by Amby Sarabia
A recent report issued by the cities of La Verne and Claremont shows that while most residents sleep, those near the 210 Freeway are kept awake by a sound level that exceeds state approved levels.
Unhappy residents close to the year-old freeway extension hope the report spurs CalTrans to do what is needed mitigate the noise they say has diminished their quality of life.
These residents have been working with authorities from both cities to try to find a solution to the noise problem.
Elliot Barkan, a professor at Cal State San Bernardino and self-described victim of the freeway noise, organized Citizens Against Freeway Noise soon after the 210 was completed one year ago.
“The noise has affected the quality of life,” said Barkan. “The noise level is greater than we were led to believe.”
Since the building of the freeway, nearby residents have resorted to sleeping with their windows closed, installing double-paned windows and putting in extra insulation.
“Double-paned windows are expensive and people want to sleep with their windows open at night,” said Jay Winderman, committee member.
Winderman is also an engineer, one of the three engineers in CAFN. The committee also includes a lawyer.
Together the team has researched ways to decrease the noise level. They have joined with the La Verne and Claremont City Councils to ensure that their opinions and findings are taken into consideration.
“It is CAFN and the City of Claremont, not CAFN against the City of Claremont,” said Winderman.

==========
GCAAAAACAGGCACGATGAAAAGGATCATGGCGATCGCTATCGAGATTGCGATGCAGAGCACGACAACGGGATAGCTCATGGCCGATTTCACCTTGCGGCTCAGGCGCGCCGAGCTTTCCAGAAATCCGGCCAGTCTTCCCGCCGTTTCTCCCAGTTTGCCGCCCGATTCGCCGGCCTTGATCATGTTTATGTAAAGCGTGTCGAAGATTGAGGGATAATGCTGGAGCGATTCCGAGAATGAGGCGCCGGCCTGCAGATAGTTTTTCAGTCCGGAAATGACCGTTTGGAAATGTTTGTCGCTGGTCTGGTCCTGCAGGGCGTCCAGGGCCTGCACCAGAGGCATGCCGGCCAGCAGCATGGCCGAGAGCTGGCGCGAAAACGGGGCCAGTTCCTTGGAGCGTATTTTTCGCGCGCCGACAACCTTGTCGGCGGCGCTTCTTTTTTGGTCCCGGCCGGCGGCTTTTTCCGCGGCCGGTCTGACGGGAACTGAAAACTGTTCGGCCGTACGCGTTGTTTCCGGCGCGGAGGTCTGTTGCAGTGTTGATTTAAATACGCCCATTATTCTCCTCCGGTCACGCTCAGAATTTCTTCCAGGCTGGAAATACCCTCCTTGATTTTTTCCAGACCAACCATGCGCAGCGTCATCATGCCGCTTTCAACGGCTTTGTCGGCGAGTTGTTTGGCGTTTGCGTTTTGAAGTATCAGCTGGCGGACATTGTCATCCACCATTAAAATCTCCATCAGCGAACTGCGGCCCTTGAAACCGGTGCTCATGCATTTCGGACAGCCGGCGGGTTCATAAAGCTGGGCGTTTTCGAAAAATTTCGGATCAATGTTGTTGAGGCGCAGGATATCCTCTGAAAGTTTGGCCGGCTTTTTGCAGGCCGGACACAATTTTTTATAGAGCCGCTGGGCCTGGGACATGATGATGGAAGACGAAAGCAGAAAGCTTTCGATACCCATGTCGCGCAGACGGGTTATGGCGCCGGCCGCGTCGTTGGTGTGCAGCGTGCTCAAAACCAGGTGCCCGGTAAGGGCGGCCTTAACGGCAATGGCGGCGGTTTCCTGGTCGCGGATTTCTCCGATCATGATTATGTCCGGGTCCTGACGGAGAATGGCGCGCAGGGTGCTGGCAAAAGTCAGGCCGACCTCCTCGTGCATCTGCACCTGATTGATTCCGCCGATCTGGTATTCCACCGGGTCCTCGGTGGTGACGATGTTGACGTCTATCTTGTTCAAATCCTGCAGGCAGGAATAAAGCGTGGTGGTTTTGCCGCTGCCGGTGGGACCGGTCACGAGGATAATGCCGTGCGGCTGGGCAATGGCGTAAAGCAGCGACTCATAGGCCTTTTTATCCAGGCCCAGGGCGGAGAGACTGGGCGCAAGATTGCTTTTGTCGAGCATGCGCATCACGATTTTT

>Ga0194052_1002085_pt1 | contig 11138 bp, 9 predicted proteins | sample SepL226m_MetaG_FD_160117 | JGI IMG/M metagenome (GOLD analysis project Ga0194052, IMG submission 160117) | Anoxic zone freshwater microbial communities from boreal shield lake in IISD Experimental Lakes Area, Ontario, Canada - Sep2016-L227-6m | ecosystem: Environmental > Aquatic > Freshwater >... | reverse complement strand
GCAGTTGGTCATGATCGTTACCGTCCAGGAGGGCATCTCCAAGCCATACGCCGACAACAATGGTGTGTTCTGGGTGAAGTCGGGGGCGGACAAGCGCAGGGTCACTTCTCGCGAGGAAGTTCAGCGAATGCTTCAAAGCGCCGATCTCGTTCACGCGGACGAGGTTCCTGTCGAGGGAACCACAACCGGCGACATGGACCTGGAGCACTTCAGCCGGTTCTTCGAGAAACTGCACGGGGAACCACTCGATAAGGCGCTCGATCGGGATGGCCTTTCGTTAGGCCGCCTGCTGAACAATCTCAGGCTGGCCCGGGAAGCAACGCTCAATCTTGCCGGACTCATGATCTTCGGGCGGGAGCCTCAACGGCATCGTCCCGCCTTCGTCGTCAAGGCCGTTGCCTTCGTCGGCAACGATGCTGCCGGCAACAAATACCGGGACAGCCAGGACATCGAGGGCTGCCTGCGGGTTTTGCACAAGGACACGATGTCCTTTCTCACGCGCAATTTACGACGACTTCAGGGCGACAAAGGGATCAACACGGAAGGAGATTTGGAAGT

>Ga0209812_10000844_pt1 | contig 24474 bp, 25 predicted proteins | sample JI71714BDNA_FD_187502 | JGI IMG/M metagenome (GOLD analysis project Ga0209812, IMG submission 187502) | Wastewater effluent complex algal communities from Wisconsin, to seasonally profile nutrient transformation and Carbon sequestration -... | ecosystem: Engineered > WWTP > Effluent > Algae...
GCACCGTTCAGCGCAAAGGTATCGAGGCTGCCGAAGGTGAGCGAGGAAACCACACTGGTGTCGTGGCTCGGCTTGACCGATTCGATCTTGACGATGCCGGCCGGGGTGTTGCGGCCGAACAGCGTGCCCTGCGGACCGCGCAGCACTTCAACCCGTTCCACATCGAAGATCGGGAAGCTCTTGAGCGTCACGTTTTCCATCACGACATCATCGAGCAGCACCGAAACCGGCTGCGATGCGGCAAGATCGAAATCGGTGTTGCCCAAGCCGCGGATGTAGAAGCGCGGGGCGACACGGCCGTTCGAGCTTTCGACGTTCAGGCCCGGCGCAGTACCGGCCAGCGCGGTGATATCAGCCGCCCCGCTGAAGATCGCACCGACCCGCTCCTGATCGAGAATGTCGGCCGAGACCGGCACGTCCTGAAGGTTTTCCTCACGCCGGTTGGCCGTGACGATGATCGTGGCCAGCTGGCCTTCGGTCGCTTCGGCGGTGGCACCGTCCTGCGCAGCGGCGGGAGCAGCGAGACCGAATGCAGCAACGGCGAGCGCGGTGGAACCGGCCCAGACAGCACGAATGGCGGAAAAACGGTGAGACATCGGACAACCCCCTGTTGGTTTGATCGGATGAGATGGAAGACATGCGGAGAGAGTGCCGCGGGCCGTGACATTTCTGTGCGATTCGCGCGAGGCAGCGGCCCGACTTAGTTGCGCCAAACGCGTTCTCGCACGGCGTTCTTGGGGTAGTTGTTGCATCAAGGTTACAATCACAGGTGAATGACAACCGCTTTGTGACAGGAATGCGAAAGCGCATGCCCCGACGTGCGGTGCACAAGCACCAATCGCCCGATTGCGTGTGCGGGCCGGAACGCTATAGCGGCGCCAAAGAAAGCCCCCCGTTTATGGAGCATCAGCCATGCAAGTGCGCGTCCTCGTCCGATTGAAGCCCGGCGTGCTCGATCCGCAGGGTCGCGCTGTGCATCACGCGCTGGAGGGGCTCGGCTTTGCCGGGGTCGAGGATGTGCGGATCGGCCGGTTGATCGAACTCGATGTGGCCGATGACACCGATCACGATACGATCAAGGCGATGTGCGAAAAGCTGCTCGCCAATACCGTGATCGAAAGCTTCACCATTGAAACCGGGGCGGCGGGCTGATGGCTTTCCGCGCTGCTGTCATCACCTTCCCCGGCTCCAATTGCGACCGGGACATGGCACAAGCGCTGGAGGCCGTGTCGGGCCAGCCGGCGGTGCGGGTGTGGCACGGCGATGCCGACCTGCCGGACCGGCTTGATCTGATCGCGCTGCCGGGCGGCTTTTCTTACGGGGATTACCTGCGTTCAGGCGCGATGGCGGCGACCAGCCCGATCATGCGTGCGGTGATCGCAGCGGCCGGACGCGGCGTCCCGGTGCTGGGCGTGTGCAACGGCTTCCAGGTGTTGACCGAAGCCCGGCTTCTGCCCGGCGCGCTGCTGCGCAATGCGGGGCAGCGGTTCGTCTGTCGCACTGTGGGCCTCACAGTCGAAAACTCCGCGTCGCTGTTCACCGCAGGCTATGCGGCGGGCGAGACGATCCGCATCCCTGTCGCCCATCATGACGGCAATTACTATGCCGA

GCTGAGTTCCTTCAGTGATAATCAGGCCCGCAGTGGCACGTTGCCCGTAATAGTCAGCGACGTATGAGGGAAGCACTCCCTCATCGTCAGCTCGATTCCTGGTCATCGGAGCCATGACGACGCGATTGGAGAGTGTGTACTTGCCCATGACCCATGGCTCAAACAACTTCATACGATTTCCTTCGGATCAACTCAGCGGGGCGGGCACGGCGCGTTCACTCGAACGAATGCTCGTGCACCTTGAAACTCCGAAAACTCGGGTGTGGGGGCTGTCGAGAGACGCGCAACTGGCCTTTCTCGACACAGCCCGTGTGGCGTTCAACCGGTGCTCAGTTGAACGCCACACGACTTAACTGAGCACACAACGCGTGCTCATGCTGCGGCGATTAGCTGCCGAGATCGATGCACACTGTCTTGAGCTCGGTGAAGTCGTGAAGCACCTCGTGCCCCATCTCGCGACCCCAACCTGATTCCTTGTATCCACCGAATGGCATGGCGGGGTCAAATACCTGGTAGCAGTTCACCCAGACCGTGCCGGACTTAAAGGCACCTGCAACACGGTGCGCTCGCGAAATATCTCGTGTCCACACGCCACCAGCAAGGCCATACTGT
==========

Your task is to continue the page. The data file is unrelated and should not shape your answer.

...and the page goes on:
As an engineer, Winderman has worked alongside his committee members to gather information regarding freeway noise levels and what can be done to fix it.
Through research, Winderman and the committee have come up with an answer: rubberized asphalt.
“We are looking to get the freeway paved in Claremont first, since the organization was based there,” he said. “If you ask for too much you may not get anything.”
To further this cause, the committee, along with the cities of Claremont and La Verne, prepared a study on the noise impact. The committee and city will present the results to CalTrans representatives in Claremont.
The presentation discusses the complaints issued by residents, the fundamental issues, noise level measurements and finally a recommended course of action, as stated by the State Route 210 Freeway Draft Noise Impact Assessment.
“We received a verbalized agreement from CalTrans that if we can come up with the money to fund the program they will repave the freeway,” said Winderman.
After much research the committee found that many of the sound walls in the study area have gaps or landscaping holes, as stated by the State Route 210 Freeway Draft Noise Impact Assessment.
Included in the study were recommendations such as having all the gaps and holes sealed in the sound holes, higher sound walls built, police agencies enforce posted speed limits and other regulations which impact highway noise levels.
“The continuous sound can drive people crazy,” said Winderman.
The committee members are hoping that the results will convince CalTrans to re-pave the freeway, which will soften the repercussions of the newly built freeway.